[hist-analytic] Russell's Early View on Meaning

Roger Bishop Jones rbj at rbjones.com
Fri Sep 25 17:23:34 EDT 2009

On Friday 25 September 2009 12:43:09 Baynesr at comcast.net wrote:
>In my book I devote a few pages to the use of the private language argument.
> Along the way, I became curioius about the origin of the idea that meaning
> is what an expression has in common with its translation. One finds this
> idea throughout the literature in semantics. Few state the thesis
> explicitly but do accept it at least implicitly. Quine is explicit on this
> in Word and Object (p. 32).
>However I notice it is, also, explicit in Russell's very early work, circa
> 1904. I'm wondering if this originates with Russell. I think it does. I
> don't think it is anywhere in Frege but it has been a long time since I
> looked at Frege seriously.

There is an analogy with the notion of cardinal number here,
which is a model for a general technique of abstraction used
in set theory (though awkward in well-founded set theories).

Frege's definition of cardinal number, also adopted by Russell,
is an equivalence class under equipollence.
i.e. a class of sets all of which are related by one-one
correspondences. Following this pattern it is possible to define
a meaning as an equivalence class of synonymous expressions.
I suppose this does go one step further, representing
a common notion by an equivalence class.
(I think the first bit came from Cantor,
but I don't know whether he identified the cardinal number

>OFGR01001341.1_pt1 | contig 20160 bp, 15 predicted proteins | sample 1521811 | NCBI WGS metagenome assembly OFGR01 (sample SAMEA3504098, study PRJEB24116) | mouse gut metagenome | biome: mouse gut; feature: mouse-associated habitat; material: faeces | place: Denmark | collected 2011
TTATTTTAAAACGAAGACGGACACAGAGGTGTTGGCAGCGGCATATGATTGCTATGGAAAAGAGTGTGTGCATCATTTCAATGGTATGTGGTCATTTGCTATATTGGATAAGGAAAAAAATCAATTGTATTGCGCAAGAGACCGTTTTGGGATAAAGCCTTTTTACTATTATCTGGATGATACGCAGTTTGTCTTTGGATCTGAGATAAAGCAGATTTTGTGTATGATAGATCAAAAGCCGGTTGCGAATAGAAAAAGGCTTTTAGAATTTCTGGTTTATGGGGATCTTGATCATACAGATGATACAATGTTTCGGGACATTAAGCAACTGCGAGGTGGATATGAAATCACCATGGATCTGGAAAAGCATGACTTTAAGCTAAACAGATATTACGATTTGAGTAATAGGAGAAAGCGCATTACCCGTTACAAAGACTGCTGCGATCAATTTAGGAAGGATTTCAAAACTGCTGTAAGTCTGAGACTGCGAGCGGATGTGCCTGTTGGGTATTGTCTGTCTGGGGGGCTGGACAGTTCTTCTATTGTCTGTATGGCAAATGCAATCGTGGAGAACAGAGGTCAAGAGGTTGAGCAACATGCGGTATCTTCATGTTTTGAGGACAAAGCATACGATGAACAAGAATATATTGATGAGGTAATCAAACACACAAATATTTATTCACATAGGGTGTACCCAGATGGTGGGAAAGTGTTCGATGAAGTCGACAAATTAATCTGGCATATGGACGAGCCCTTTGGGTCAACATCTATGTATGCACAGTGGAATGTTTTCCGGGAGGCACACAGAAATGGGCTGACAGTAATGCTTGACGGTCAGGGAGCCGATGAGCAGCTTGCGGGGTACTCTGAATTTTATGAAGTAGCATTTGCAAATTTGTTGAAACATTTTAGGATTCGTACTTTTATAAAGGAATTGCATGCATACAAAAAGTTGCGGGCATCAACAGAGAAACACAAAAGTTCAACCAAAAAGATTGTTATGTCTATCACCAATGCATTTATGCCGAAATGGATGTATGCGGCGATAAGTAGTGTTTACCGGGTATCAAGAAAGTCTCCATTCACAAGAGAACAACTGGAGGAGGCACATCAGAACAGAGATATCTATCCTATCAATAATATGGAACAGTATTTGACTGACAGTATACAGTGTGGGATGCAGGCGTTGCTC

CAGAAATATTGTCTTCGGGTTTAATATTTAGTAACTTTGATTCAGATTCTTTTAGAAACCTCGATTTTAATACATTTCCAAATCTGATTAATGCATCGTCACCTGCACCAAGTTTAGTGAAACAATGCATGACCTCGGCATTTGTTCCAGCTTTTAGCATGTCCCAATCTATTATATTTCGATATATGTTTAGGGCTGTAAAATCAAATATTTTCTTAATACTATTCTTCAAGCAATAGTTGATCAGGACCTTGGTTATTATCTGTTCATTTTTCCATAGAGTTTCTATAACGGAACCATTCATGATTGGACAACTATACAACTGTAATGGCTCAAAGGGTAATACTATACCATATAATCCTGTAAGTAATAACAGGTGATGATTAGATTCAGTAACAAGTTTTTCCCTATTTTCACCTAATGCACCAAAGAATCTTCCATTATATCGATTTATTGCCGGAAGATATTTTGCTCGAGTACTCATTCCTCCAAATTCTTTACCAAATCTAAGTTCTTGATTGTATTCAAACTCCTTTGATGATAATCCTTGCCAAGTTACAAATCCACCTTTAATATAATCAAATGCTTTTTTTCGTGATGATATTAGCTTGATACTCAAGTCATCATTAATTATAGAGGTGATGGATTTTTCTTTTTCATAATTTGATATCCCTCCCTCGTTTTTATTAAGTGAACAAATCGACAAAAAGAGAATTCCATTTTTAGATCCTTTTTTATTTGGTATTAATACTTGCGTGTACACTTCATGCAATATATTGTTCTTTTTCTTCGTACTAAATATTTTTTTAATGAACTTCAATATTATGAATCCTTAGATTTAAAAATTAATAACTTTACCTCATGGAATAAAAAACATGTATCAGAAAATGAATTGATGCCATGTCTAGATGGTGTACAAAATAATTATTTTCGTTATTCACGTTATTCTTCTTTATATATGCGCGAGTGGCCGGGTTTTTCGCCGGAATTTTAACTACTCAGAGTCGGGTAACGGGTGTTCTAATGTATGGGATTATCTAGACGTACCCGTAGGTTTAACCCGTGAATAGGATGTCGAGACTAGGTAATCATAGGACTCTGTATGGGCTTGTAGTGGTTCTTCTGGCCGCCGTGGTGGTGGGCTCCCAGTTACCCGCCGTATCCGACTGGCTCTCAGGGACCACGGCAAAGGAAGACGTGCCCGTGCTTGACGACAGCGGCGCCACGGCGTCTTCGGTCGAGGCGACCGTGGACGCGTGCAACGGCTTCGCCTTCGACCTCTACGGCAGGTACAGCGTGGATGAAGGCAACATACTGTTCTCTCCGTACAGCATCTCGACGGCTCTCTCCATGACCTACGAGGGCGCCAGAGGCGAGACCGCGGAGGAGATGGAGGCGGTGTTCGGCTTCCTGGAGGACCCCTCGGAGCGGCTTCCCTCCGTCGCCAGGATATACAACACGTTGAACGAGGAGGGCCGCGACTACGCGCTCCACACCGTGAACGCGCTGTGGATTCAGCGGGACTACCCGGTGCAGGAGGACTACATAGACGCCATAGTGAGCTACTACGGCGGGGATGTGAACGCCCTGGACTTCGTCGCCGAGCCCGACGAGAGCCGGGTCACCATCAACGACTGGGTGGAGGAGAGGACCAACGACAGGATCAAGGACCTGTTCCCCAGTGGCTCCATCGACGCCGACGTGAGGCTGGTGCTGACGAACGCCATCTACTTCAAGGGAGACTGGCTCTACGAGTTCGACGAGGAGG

with the equivalence class, he might have realised that
it would be an inconsistent totality.)

Generally, if you don't know what kind of thing some characteristic
is, but you do know the identity conditions for the characteristic,
then you can identify the characteristic with an equivalence class.
In mathematics this is fine, because you generally don't care
exactly what something is, you just care how it behaves, and you
just chose a kind of set over which you can define the operations
you need to get the desired mathematical structure.

This also points out a weakness in the simple formulation
     "meaning is what an expression has in common with its translation".
If you just take a single translation then the sentence and its
translation may have things in common which are not part of the
meaning of the sentence.
For example, it is possible that some sentence may have a translation
which has the same number of words, so we might then imagine 
incorrectly that the number of words in the sentence is part
of its meaning.
For something to be part of the meaning it would have to be
common to all translations, and that would probably have to
include into possible languages as well as actual languages.

However, this seems to me to be less profound (or useful)
than you might imagine.
Its really just an odd way of saying that translation is
a mapping between languages which preserves meaning.
Neither of these ways of talking about the relationship
between meaing and translation really helps a great deal
in understanding semantics.

> Does anyone know of an earlier statement of this
> position? By the way, this position leads Russell to regard meaning as an
> abstract entity, a position he later abandons; but when he abandoned it
> later what became of his view of the idea of a meta-language as a result if
> anything?

I'm interested to know when and how he abandoned the idea
that meanings are abstract.
(or indeed exactly what that means)

In "The Philosophy of Logical Atomism" he talks of propositions,
which I'm guessing he takes to be the meanings of sentences,
as complex entities which will include concrete elements,
(e.g. the objects named in the proposition).
So they are neither purely abstract nor concrete.
I would guess in his metaphysics they are logical fictions
(logical constructions).

I'm not acquainted with "the idea of meta-language" you speak of above.

Roger Jones

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